Boxed warnings: Legal risks that many physicians never see coming


Almost all physicians write prescriptions, and each prescription requires a physician to assess the risks and benefits of the drug. If an adverse drug reaction occurs, physicians may be called on to defend their risk-benefit assessment in court.

Dr. Paul H. Axelsen, professor in the departments of pharmacology, biochemistry, and biophysics, and of medicine, infectious diseases section, University of Pennsylvania, Philadelphia

Dr. Paul H. Axelsen

The assessment of risk is complicated when there is a boxed warning that describes potentially serious and life-threatening adverse reactions associated with a drug. Some of our most commonly prescribed drugs have boxed warnings, and drugs that were initially approved by the Food and Drug Administration without boxed warnings may have them added years later.

One serious problem with boxed warnings is that there are no reliable mechanisms for making sure that physicians are aware of them. The warnings are typically not seen by physicians as printed product labels, just as physicians often don’t see the pills and capsules that they prescribe. Pharmacists who receive packaged drugs from manufacturers may be the only ones to see an actual printed boxed warning, but even those pharmacists have little reason to read each label and note changes when handling many bulk packages.

This problem is aggravated by misperceptions that many physicians have about boxed warnings and the increasingly intense scrutiny given to them by mass media and the courts. Lawyers can use boxed warnings to make a drug look dangerous, even when it’s not, and to make physicians look reckless when prescribing it. Therefore, it is important for physicians to understand what boxed warnings are, what they are not, the problems they cause, and how to minimize these problems.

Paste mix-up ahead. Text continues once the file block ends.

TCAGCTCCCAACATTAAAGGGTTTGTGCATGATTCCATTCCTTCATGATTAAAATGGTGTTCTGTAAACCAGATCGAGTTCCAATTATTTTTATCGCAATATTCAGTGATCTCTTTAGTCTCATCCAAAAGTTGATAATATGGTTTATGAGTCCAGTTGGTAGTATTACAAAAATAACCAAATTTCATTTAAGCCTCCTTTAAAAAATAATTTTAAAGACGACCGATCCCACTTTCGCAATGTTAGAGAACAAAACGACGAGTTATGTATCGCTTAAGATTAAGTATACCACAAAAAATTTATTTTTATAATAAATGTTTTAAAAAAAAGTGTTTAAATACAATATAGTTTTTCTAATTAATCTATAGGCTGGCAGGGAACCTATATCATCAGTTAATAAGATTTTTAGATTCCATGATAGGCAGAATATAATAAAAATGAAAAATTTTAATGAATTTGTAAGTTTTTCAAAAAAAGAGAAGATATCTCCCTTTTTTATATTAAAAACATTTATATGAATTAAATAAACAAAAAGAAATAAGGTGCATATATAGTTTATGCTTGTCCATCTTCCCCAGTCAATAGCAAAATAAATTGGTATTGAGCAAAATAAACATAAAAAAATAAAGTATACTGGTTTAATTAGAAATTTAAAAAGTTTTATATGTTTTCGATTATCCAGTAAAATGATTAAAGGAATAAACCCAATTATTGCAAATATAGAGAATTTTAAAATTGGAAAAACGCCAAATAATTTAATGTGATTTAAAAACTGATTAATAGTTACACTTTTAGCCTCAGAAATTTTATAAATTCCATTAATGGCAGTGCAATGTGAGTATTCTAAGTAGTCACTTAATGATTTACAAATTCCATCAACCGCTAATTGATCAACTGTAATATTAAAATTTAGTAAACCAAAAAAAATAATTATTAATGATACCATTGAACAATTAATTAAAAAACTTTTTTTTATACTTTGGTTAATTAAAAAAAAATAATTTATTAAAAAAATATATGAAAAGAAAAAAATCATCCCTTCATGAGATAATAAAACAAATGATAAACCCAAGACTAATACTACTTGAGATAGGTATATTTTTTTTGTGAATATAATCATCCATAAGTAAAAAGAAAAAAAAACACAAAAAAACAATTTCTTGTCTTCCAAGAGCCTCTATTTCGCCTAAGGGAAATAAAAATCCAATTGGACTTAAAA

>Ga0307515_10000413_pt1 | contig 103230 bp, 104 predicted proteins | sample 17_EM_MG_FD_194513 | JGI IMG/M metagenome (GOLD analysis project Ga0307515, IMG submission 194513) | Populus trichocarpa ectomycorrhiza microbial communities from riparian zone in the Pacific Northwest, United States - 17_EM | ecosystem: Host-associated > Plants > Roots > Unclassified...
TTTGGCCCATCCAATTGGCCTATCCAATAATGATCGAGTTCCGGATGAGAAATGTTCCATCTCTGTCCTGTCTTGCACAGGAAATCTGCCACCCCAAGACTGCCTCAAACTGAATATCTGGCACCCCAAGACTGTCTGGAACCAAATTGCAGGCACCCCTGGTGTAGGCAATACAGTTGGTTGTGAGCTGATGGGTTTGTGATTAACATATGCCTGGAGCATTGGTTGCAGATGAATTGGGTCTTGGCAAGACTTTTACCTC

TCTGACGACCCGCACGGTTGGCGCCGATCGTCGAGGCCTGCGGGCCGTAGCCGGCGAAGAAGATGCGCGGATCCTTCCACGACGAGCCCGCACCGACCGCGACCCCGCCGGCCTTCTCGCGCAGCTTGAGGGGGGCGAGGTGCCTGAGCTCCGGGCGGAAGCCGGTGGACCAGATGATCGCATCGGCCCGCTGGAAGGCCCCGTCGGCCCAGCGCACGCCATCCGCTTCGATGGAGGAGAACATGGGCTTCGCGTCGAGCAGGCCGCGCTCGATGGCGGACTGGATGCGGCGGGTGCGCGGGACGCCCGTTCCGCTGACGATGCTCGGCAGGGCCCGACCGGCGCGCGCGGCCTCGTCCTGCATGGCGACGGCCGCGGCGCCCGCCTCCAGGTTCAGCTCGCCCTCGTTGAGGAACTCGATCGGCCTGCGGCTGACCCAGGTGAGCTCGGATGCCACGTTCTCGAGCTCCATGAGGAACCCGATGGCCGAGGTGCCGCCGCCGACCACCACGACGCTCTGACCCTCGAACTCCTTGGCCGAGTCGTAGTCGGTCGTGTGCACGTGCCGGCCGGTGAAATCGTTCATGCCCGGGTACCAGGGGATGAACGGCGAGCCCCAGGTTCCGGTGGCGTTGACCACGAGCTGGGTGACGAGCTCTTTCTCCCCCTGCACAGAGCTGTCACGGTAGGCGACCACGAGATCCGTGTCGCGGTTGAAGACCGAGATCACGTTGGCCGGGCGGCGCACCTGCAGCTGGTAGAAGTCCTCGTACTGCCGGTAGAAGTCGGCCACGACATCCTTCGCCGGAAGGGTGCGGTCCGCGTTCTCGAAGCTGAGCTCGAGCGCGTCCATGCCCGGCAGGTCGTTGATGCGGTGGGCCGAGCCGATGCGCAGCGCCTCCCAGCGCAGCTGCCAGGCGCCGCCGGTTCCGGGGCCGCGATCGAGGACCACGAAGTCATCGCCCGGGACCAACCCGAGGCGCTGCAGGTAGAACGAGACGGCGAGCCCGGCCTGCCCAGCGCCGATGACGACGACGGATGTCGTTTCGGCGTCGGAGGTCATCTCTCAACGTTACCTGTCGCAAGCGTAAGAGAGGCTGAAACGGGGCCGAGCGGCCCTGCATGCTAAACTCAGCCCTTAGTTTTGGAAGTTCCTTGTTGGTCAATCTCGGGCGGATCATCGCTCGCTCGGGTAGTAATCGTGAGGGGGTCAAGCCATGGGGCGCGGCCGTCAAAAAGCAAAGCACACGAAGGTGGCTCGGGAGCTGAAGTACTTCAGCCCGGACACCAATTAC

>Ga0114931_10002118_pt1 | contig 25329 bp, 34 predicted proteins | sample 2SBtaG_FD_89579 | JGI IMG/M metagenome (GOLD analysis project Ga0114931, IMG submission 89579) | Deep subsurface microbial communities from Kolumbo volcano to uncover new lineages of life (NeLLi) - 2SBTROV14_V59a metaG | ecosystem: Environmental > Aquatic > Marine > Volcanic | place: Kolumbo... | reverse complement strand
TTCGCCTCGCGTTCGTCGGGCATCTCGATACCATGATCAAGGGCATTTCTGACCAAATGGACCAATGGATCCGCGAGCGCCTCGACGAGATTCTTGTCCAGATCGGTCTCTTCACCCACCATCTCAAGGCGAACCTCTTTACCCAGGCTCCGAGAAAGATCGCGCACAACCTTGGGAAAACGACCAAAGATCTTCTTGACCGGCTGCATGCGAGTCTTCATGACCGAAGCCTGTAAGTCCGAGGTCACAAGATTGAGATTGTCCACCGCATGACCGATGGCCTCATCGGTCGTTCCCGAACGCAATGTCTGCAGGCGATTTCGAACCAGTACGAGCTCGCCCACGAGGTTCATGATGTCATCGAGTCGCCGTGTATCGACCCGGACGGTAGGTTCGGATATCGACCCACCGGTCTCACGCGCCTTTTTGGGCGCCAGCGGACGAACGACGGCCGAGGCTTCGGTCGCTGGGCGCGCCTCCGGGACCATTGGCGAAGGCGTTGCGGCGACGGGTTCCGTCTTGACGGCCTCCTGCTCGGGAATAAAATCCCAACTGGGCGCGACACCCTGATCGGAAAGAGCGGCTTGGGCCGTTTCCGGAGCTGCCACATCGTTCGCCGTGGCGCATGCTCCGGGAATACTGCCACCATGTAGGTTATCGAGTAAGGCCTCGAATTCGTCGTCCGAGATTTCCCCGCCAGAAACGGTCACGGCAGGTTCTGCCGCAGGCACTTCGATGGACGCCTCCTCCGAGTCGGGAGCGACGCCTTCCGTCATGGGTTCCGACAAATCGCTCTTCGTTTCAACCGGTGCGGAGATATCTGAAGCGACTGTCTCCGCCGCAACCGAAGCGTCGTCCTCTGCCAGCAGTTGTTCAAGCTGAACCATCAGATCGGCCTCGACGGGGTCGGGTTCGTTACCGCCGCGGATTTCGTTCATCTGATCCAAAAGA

What is a ‘boxed warning’?

The marketing and sale of drugs in the United States requires approval by the FDA. Approval requires manufacturers to prepare a document containing “Full Prescribing Information” for the drug and to include a printed copy in every package of the drug that is sold. This document is commonly called a “package insert,” but the FDA designates this document as the manufacturer’s product “label.”

In 1979, the FDA began requiring some labels to appear within thick, black rectangular borders; these have come to be known as boxed warnings. Boxed warnings are usually placed at the beginning of a label. They may be added to the label of a previously approved drug already on the market or included in the product label when first approved and marketed.

The requirement for a boxed warning most often arises when a signal appears during review of postmarketing surveillance data suggesting a possible and plausible association between a drug and an adverse reaction. Warnings may also be initiated in response to petitions from public interest groups, or upon the discovery of serious toxicity in animals. Regardless of their origin, the intent of a boxed warning is to highlight information that may have important therapeutic consequences and warrants heightened awareness among physicians.

What a boxed warning is not


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